Jonathan is also a blogger, so be sure to check out his blog where he describes the blog as,
A primary goal of this blog is provide information about performance management in a vendor-neutral way. The inspiration for the title of this blog, Manage By Walking Around, can be found in my inagural post. Because the term performance management gets bandied around by many different people to describe many different things, in some of my earlier posts (Operational, Financial or IT and What’s In A Name) I try to disambiguate the different uses, but in reality confusion still reigns in the market. Perhaps it’s a small consolation that continued confusion means continued reading of this blog…
George Bilkey is President of TAM Ceramics LLC currently implementing SAP Business ByDesign. Bilkey has had extensive experience of ERP implementations in the ceramic manufacturing and was previously holding management positions in global companies including Ferro Corporation, Washington Mills, and Saint Gobain. He holds a BS of the Ceramic Engineering, Alfred University and an MBA from the State University of New York at Buffalo, School of Management. Bilkey also holds executive level positions with key trade associations and groups.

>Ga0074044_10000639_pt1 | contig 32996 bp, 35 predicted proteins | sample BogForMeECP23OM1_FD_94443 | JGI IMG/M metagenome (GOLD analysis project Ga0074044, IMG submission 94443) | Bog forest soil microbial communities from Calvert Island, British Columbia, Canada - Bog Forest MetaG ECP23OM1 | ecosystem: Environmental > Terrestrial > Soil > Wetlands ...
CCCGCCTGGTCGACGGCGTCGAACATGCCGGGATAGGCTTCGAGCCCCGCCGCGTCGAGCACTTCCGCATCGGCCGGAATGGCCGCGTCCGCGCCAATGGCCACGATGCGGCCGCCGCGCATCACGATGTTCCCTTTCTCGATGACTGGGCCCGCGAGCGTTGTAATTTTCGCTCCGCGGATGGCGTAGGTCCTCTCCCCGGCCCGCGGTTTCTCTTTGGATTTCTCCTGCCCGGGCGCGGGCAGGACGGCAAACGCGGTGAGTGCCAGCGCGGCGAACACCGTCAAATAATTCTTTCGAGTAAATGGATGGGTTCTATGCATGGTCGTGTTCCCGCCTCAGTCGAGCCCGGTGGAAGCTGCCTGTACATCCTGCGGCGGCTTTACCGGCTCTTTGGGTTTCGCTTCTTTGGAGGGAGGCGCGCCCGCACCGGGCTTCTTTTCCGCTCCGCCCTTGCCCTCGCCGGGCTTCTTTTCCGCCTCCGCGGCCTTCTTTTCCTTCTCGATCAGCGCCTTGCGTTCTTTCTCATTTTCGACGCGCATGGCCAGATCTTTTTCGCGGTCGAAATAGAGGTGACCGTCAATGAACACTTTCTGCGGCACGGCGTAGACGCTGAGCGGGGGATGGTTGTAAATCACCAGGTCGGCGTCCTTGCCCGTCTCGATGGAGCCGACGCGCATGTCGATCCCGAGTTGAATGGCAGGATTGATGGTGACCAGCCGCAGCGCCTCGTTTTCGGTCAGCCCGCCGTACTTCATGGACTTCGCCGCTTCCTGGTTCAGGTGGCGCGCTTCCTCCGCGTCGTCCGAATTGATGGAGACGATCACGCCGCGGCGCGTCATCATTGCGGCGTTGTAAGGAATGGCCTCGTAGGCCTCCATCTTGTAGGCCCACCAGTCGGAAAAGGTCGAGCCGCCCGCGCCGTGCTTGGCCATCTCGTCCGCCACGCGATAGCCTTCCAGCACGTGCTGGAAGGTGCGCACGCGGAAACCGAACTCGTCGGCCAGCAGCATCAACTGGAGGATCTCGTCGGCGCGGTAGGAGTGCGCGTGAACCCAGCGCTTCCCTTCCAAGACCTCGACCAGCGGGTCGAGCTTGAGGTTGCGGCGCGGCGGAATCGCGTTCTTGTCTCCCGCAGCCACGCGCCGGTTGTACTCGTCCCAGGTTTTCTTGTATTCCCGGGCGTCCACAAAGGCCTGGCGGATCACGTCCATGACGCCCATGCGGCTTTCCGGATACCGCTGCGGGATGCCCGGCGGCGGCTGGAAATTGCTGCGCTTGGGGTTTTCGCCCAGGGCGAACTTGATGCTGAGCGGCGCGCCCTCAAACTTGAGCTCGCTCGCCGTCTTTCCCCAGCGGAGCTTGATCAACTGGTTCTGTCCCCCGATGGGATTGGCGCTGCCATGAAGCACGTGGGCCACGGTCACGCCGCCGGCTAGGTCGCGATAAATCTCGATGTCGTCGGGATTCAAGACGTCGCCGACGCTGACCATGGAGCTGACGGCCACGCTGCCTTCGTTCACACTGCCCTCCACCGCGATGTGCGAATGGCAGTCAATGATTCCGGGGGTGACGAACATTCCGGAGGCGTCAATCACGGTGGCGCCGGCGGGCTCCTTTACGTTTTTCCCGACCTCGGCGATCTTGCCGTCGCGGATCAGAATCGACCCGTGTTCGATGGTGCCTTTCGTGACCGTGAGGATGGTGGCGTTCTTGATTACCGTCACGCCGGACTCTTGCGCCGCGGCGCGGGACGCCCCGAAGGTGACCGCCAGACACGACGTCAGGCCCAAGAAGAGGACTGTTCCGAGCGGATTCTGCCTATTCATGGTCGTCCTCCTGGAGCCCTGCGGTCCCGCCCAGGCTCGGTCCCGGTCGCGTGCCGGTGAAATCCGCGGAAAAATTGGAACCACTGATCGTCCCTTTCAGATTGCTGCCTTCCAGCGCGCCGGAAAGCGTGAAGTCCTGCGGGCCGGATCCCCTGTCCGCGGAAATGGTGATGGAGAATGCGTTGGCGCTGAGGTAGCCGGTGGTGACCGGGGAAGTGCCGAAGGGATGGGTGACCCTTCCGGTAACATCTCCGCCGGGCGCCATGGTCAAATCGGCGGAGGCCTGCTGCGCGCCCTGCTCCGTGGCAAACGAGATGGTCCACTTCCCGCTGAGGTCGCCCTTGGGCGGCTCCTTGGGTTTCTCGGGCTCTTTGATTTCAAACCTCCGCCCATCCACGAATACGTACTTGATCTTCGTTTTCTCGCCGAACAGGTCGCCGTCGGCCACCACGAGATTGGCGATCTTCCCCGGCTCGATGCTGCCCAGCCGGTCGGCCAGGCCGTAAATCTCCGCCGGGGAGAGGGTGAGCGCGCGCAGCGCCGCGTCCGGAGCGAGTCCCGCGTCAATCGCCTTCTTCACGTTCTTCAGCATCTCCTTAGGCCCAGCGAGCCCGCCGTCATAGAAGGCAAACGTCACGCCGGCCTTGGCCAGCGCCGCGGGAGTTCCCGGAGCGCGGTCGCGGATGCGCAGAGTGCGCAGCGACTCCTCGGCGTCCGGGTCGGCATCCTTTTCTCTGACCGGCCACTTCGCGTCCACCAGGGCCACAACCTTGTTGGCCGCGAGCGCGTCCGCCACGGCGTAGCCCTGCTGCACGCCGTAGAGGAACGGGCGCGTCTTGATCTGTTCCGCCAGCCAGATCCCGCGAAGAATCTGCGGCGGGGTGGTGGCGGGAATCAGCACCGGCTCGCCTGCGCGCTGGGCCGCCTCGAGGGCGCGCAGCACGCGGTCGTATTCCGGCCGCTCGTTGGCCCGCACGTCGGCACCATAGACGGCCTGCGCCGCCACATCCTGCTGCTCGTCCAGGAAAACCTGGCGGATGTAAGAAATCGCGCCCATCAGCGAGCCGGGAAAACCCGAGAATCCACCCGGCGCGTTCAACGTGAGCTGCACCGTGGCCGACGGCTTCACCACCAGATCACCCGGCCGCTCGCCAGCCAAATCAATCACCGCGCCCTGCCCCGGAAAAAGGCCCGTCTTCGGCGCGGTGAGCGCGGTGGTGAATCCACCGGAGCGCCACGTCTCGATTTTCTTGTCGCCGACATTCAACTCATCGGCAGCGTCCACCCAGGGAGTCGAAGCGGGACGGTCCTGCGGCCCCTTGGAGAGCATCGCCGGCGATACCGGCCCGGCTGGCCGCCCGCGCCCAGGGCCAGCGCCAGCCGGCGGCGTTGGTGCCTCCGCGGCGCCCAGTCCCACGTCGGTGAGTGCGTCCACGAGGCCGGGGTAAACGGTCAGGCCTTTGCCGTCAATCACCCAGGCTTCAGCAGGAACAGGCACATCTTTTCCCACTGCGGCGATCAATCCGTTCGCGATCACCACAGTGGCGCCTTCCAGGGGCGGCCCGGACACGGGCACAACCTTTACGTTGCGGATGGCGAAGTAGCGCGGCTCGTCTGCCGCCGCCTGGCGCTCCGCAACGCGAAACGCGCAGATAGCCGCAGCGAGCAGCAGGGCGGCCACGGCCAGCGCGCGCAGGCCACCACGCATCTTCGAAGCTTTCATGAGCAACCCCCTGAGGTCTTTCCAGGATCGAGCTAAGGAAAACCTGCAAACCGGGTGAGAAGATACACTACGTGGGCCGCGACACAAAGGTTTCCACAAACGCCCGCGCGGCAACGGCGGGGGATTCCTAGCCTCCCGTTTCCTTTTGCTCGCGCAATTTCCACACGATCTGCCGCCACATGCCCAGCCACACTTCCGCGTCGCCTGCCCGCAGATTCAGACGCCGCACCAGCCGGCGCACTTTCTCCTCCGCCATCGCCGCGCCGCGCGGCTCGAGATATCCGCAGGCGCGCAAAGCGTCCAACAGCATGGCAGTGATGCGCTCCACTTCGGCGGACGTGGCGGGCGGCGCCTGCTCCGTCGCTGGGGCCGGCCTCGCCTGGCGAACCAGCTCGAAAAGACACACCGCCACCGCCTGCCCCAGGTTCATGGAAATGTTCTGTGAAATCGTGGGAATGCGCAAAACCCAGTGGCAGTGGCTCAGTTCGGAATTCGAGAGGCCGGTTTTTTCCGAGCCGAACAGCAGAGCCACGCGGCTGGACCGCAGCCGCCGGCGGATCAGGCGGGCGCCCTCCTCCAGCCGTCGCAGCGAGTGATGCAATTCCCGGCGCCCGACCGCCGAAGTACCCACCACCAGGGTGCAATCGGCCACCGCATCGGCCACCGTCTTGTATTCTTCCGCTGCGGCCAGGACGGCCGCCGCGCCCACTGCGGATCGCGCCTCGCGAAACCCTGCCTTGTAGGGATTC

Before I even turned on the camera though I got to know some things about what it is George and TAM does, TAM’s mission is to focus on being the quality leader in the zirconia market and to expand into new markets. With a dedicated highly seasoned labor force, low overhead and costs, the company is positioned to reclaim the market volume leader in the industry. TAM sees continued expansion in both the investment casting and refractories industries and will greatly expand their reach in these areas along with a focused effort on increasing the Titanates business. Working with existing and new customers to provide new innovative solutions that are customized for their specific use, TAM has increased annual sales for 2008 by over 30% compared to 2007 in less than four weeks.
After awhile I decided I should probably start the camera rolling and hear about the pain points, successes, positives and the negatives of an aggressive two month implementation of SAP Business ByDesign!